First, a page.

image Yelkouan Spell

There’s nothing new about swings.

They were here long before we started playing on them:

a vine or a low-hanging branch – anything that gives

you that feeling of flying without trying too hard.

Not all swings are the same though.

Some are much, much better than others…

 

monkey swing

 

 

Take Yelkouan’s swing for example,

high up on a mountainside

hanging from an ancient tree.

 

high swing

 

So why on earth is Yelkouan so upset?

 

crying Yelkouan

Well, it all started when something turned up in the

middle of the night,

and left behind a perfect egg at the foot of the ancient

tree.

 

 

finding egg beneath swing

 

For days the egg just sat there,

leaving Yelkouan to guess:

An eagle? A lizard? An owl? A snake?

Or something without a name,

some… terrible mistake?

And when she strolled through the woods at dusk,

there were forms in every rock and fallen branch,

and quick movements in the shadows

at every twist in the path.

 

 

a child in the woods

 

At last a crack appeared in the shell.

Yelkouan crouched behind the tree

and watched as the egg began to hatch.

 

peering at cracking egg

 

 

Then something in the grass was stretching out.

A craning neck, sharp claws, strong teeth.

The flexing of four limbs, the blinking of unglued eyes.

 

Teraun reborn

It bit off flowers and snapped at butterflies.

It flattened the grass and dug holes in the ground.

And then it strolled over to the ancient tree

and did a poo right under her swing!

‘How dare you!’ cried Yelkouan. ‘Enough is enough!’

And she shewed it away down the mountain track,

sent it fleeing into the forest: ‘And never come back!

 

 

chasing off the Teraun

 

 

Things calmed down again with the animal gone.

Wild flowers tangled across the sun-baked rock,

spiders hung their silken webs,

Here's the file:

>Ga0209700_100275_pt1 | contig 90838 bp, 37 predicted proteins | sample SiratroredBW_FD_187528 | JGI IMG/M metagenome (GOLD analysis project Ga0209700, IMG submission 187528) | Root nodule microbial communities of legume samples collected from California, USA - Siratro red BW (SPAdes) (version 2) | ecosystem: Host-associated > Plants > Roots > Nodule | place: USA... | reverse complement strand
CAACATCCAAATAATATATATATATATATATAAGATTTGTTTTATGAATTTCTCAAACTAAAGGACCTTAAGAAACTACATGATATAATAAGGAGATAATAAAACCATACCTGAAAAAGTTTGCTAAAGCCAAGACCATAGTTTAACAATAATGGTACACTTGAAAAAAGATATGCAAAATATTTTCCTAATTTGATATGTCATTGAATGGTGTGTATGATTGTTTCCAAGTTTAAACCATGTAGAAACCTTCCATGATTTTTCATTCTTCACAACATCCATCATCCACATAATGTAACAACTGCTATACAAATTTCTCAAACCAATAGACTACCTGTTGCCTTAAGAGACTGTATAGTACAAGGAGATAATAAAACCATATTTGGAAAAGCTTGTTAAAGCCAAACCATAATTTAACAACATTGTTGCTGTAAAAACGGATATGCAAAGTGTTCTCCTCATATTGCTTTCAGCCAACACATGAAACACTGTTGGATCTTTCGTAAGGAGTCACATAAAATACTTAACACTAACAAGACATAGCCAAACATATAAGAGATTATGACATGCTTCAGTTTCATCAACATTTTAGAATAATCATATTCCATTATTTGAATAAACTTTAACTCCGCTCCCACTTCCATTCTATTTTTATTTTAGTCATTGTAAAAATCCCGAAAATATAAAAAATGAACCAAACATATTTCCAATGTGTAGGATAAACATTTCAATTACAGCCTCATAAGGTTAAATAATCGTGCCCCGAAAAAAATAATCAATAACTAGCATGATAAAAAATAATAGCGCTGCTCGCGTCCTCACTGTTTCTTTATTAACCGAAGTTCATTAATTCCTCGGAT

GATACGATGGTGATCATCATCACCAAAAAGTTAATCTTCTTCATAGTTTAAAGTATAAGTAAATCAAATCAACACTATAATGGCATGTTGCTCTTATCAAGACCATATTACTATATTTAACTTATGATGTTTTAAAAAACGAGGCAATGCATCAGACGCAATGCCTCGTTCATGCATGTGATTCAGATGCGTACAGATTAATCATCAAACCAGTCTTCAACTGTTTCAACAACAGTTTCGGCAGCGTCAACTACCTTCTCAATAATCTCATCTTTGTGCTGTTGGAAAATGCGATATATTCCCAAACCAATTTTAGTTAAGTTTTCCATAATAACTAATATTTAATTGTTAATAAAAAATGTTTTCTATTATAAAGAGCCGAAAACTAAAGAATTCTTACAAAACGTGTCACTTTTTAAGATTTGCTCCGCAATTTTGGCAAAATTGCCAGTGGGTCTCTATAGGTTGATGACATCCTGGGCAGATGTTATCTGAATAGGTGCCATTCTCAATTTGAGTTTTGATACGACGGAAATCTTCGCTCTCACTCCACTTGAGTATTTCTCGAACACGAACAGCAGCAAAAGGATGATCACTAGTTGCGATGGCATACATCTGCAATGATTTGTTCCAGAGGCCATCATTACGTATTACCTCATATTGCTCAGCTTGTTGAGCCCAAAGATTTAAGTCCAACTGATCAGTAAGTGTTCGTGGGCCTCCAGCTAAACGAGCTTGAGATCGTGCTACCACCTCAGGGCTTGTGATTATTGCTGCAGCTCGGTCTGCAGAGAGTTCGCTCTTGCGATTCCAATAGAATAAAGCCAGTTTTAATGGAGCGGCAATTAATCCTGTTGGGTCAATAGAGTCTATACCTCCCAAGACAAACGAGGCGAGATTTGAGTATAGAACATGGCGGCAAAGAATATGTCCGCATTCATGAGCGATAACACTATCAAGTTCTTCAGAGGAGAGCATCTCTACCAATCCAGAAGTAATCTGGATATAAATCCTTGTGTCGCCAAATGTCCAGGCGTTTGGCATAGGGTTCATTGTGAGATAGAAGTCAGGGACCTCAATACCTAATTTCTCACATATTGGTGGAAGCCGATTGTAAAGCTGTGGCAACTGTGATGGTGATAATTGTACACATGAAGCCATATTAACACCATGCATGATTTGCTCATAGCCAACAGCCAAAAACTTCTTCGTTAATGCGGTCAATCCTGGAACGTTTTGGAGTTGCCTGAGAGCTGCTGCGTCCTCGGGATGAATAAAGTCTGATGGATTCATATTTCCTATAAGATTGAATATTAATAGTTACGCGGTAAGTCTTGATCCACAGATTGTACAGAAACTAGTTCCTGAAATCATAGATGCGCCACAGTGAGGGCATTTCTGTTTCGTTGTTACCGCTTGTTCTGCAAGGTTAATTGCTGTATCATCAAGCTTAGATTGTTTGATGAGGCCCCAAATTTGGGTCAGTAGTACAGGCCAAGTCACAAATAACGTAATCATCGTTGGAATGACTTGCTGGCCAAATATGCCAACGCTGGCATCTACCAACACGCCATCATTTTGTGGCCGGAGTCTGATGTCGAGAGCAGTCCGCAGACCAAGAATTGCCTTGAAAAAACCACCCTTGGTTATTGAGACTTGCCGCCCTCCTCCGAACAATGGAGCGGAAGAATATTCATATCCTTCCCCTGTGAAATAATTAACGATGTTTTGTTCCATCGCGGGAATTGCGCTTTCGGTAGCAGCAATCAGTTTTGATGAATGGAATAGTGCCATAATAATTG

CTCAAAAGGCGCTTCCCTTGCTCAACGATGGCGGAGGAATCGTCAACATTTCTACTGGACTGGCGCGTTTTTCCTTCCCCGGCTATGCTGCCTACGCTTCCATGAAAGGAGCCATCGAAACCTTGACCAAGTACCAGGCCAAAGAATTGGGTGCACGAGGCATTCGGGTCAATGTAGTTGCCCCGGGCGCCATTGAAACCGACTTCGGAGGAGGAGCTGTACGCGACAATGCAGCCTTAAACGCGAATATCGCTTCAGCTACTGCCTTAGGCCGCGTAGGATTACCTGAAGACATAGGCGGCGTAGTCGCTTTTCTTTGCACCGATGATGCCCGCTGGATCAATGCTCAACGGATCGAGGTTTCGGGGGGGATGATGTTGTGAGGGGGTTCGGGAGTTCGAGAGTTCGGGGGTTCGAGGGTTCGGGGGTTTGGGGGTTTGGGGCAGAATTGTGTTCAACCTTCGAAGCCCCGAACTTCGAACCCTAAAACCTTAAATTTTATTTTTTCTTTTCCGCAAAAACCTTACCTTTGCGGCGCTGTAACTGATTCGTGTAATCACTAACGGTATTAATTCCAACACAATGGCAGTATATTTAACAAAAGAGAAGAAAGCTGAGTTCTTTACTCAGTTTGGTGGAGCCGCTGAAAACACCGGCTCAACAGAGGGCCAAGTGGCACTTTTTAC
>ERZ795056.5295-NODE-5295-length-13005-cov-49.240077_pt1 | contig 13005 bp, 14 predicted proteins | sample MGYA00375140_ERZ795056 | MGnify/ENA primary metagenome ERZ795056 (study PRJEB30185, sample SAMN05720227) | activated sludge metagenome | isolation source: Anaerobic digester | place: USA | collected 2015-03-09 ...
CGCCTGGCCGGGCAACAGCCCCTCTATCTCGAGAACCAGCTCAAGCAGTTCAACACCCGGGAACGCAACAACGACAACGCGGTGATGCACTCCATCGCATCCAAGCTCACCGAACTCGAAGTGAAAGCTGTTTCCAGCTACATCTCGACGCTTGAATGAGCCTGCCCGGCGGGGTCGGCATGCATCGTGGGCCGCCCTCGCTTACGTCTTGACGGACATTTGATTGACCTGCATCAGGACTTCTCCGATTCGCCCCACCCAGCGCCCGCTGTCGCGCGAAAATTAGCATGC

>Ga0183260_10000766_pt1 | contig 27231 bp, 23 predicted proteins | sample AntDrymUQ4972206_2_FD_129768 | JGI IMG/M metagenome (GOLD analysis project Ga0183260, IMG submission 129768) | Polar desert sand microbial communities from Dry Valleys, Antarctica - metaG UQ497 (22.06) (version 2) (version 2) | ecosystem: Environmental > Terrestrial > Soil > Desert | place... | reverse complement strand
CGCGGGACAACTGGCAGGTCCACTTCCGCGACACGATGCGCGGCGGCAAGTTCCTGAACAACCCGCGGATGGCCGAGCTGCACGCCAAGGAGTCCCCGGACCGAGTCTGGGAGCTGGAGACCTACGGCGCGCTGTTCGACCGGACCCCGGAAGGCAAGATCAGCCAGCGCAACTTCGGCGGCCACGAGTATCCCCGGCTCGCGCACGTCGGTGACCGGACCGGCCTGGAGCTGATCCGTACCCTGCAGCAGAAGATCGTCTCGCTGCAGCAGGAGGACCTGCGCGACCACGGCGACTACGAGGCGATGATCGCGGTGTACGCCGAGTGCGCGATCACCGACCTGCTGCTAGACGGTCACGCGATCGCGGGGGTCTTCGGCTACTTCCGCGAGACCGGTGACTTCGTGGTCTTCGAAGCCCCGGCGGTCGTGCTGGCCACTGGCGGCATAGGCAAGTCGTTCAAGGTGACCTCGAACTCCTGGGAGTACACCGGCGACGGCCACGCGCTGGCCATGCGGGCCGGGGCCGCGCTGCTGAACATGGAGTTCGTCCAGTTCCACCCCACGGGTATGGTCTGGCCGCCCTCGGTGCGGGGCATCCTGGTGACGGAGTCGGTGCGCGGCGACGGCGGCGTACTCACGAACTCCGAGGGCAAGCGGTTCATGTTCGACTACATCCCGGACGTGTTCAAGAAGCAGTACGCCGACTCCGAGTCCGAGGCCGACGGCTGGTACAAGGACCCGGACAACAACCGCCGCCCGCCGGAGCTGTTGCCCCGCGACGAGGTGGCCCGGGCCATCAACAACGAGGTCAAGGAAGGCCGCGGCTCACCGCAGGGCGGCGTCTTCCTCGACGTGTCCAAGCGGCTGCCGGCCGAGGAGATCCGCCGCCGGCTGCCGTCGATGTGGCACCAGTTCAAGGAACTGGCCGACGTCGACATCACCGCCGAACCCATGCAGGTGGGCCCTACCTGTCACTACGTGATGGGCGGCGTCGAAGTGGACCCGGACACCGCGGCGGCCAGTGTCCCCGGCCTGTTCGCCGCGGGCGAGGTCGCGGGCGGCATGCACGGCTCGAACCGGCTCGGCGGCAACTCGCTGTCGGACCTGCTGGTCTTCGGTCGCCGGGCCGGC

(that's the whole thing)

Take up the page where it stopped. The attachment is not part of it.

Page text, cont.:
and the Grey Selts scurried through their secret grass

tunnels.

Yelkouan swung on her swing the whole Summer

through,

ignoring every rain cloud that slowly crossed her view.

 

 

Grey Selt summer

And that would’ve been the end of our story,

if it hadn’t come back one cold winter’s morning;

its body covered in blue spots,

a deep gash across its nose.

It sat shivering at the foot of her tree.

‘You came home!’ she whispered.

It was hard to understand her sudden joy,

but it had chosen to come back,

and that made everything alright.

She fed it berries and bathed the wound on its head.

She made a nest of dry grass for it to use as a bed.

And as it curled up, about to sleep

it gave her a look, so clear and so deep

that she gave it her heart forever to keep.

 

 

prodigal Teraun returns wounded

 

Each morning they shared breakfast

as Yelkouan explained the dreams she’d had in the

night.

And though the creature didn’t understand a single

word,

it listened to her voice like the song of a bird.

Each day it got bigger.

It started to hunt the Grey Selts,

eating their bodies whole but leaving their heads.

And in the pile of little bones building up by her tree,

was a Grey Selt skull of exquisite symmetry.

She made of it a necklace and to her surprise she found

the Grey Selt Skull made a beautiful sound.

And whenever she played it, like a flute made of bone,

the creature would look up and come bounding straight

home.

 

Yelkouan plays the Grey Selt Skull

 

 

 

Then, one warm day,

she walked to her swing as usual,

but her friend

was gone.

She blew on the Grey Selt Skull and searched all day.

‘Dear friend! My love no words can tell,

Come back! Come back! To Yelkouan Spell!’

So now you know why the girl was crying:

No matter how special her swing, how wonderful the

view,

her heart was broken, right the way through.

Yelkouan jumped off her swing,

and walked down the mountain track

into the deep, dark forest,

never once looking back.

 

into the woods

She walked for days to find her lost love.

A terrifying screech filled her nights

as the shadow of a beast passed in front of the moon.

But still she kept going, she clung to her hope,

and on the Grey Selt Skull she played a single, sad note.

Then, one evening, to her great surprise,

the woodland mist carried the smell of

heavenly cooking,

and following her nose down into a dell